If you aren’t using JSTOR already for your genealogical research, you will be once you finish reading this post. I absolutely love this resource.

JSTOR is a database of academic journals, books, and primary sources. As such, it contains thousands of articles on subjects directly relevant to genealogical research.

Articles might be 4 pages or 50, but what I’ve learned from them has helped me better understand the lives of my ancestors in so many different ways.

I often say we need to do a lot of “outside” reading to be really good at telling our family’s story. This is a great example of that. We have to be willing to take the time to read about  the people and places and events of the past to understand the world they lived in.

Articles About Almost Everything

The best way to illustrate the value of JSTOR is to show you some of the articles that I found. I will try my best not to get carried away, but I can’t guarantee it;)

Many of my JSTOR articles are specific to the African American experience, but you can search on anything and anyone. As a genealogist of course, I focus on the states or counties where my ancestors lived. Take a look at some of my favorites.

African American Landownership

I teach about using deed records which reflects my deep love for the history of working and owning the land.

A Vanishing Breed: Black Farm Owners in the South, 1651-1982

In the Beginning: Origins of African American Real Property Ownership in the United States

Postbellum Reorganization of Southern Agriculture: The Economics of Sharecropping in Tennessee

Alabama and Florida

For my deep South Alabama and Florida ancestors, there were many pieces of unique history in that region that I needed to understand. These articles helped:

From Can’t to Can’t: The North Florida Turpentine Camp, 1900-1950

Punishment After Slavery: Southern State Penal Systems, 1865-1890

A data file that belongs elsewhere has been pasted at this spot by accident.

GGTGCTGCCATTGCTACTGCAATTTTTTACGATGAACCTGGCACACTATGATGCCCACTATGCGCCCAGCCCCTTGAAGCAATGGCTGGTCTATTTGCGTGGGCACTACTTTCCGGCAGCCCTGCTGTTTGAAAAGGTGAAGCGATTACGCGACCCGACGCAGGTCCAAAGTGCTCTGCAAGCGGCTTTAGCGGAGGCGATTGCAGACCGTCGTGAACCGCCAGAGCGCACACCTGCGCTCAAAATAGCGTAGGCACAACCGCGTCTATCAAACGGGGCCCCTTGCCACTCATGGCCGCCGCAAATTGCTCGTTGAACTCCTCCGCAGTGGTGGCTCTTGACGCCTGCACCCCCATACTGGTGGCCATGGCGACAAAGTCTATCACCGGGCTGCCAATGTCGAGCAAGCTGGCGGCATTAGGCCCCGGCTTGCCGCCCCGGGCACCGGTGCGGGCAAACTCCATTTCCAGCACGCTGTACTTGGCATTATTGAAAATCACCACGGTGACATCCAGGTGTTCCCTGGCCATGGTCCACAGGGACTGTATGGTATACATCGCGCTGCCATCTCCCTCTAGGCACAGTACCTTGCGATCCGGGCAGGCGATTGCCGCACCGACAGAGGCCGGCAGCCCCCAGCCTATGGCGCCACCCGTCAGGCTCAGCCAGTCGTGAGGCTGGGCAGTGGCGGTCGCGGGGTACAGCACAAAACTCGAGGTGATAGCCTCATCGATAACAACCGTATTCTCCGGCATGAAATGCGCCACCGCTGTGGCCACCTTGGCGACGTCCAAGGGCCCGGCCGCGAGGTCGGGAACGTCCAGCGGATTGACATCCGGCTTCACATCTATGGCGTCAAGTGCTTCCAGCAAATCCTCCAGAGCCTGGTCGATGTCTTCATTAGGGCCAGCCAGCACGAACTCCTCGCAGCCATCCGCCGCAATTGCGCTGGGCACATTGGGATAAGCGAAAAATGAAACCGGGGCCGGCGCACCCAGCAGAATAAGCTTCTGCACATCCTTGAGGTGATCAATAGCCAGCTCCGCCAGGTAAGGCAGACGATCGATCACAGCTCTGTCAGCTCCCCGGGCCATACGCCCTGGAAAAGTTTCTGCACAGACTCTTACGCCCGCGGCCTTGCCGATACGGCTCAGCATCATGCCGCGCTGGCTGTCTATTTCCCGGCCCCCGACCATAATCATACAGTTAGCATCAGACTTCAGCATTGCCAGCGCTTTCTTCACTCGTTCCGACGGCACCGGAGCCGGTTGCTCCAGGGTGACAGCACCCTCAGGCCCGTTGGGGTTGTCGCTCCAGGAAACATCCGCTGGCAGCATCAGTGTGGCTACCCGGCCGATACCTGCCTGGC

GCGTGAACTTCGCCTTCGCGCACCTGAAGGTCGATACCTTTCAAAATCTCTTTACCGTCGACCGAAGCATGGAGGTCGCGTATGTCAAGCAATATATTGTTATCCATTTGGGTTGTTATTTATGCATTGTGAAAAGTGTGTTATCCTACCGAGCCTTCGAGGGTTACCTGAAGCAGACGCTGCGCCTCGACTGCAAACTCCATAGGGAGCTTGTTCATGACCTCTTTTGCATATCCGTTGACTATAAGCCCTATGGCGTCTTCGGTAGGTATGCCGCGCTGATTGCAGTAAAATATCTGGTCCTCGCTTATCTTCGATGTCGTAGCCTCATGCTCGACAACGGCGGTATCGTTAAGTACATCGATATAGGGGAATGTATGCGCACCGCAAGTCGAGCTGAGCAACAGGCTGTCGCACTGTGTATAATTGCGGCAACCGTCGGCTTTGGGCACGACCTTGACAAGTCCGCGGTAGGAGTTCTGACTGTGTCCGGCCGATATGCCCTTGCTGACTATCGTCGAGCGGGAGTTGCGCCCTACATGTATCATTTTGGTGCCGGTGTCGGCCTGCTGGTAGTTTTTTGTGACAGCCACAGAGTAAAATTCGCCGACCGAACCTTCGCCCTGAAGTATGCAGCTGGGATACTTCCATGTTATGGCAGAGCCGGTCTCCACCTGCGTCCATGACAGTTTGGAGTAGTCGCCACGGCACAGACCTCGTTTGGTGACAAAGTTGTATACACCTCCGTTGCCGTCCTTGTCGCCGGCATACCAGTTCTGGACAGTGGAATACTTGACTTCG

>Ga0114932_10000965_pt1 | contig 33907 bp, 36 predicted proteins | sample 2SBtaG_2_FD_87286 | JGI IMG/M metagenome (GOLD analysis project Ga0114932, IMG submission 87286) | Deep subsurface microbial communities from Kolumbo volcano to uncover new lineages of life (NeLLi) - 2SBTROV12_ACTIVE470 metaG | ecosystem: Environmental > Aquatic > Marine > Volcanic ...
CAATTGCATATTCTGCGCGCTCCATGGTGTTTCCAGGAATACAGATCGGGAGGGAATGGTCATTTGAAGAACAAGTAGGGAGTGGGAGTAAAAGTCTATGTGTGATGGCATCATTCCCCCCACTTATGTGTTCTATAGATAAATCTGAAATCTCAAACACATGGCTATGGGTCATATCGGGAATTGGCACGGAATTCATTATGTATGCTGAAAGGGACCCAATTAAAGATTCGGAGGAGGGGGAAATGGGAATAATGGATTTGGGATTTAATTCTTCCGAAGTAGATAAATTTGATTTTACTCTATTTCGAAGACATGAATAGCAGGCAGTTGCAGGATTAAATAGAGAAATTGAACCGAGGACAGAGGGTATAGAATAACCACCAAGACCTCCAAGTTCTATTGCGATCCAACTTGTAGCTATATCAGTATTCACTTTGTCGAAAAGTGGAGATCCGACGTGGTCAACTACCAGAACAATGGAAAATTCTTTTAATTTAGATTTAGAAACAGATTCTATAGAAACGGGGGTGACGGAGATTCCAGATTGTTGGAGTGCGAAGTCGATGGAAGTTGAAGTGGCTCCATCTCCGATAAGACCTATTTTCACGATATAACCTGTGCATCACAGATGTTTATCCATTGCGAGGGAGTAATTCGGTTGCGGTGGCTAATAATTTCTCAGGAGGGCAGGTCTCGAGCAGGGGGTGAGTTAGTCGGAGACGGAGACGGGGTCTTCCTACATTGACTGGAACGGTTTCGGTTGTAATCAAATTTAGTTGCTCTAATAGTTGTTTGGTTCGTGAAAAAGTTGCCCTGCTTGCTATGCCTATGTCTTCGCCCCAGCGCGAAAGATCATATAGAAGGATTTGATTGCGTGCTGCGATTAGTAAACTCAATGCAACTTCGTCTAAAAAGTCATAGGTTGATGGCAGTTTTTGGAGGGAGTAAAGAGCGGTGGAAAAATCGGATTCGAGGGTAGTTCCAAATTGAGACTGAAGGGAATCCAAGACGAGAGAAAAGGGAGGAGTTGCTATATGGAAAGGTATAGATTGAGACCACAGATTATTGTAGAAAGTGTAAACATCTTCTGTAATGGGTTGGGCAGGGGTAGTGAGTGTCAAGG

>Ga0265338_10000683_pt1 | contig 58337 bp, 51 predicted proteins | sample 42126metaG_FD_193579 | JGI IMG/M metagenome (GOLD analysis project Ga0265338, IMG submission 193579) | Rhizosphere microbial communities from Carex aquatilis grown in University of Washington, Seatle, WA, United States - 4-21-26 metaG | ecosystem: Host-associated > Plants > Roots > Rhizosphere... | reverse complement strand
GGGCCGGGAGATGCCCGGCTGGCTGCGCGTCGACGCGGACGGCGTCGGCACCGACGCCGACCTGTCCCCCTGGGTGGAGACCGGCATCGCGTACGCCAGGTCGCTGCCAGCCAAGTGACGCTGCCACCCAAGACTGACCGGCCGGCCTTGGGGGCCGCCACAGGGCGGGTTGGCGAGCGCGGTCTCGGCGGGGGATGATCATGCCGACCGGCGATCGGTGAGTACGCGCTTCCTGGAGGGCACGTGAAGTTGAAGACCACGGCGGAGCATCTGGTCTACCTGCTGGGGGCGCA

Slavery Revisited: Peonage in the South

Civil Rights and Voting, White Terrorism

I’m very interested in Civil and Voting Rights and JSTOR offered much on that subject in my research states of Maryland and Tennessee:

Maryland, My Maryland: The Old Line State’s Struggle for Civil Rights and Civil War Memory

Leaders in the Court and Court: Z Alexander Looby, Avon N. Williams, Jr., And the Legal Fight for Civil Rights in Tennessee, 1940-1970

The Beginning of the Black Suffrage Movement in Tennessee, 1864-65

KuKluxism in Tennessee, 1865-1869

Free Blacks

I research free blacks and I found plenty of articles to help me understand their lives in the places they lived:

The Free Negro in Ante-Bellum Tennessee

Free Blacks in Antebellum Madison County

Marriage on the Margins: Free Wives, and Enslaved Husbands, and the Law in Early Virginia

African American Education

Yet another favorite research topic of mine.

Bound to them By a Common Sorrow: African American Women, Higher Education and Collective Advancement

The Development of Negro Education in the District of Columbia, 1800-1860

Slavery, Civil War, Emancipation and Reconstruction

It should be no surprise that these topics comprise the largest collection of my articles. I have learned so much!

Slave-Hiring in the Upper South: A Step Toward Freedom

The Problem of Slave Community in the Eighteenth-Century Chesapeake

A Slave Family in Arkansas

What Did Freedom Mean?

Imaginary Cruelties? A History of the Slave Trade in Washington DC

Fifty Four Days Work of Two Negroes: Enslaved Labor in Colonial Somerset County, Maryland

Black Owned Businesses in the South, 1790-1880

Enslaved Women and Exploitation

A sad but necessary topic to explore.

What’s Love Got to Do with it? Concubinage and Enslaved Women and Girls int eh Antebellum South

Black Women’s Experiences in Slavery and Medicine

The Relics of Slavery: Interracial Sex and Manumission in the American South

Prematurely Knowing of Evil Things: The Sexual Abuses of African American Girls and Young Women in Slavery and Freedom


I’m sure that was WAY to much!

But, I hope some  of those titles got you just a little bit excited about the possibilities.

An added benefit is that as scholarly articles, the source citations have often pointed me to records or collections that I did not know existed.

Now to the Hard Part-Getting Access

For the most part, full access to JSTOR is available through subscribing libraries and larger organizations, mostly colleges and universities. If you are a student or a teacher, you likely already have access.

JSTOR is expensive, and many library systems (even mine) doesn’t carry it. You’ll need to do some research to find an organization or library that will allow you to access the database remotely.

If that doesn’t work, JSTOR does have a free version, which includes “80% of journal content.” It is limited to reading the articles online only and normally allows only 6 articles per month (100 during the COVID). You can take a look at the site to see more of the access options.

In the comments, if you’d already been drinking the JSTOR Kool-Aid, tell me about one of your favorite finds!

By the way, my next Zoom webinar is next Saturday, April 3, at 2pm EST. The webinar is titled:

“Uncovering the Lives of the Enslaved in Court Records”

Register now ($10) to save your space at:

Hope to see you there!


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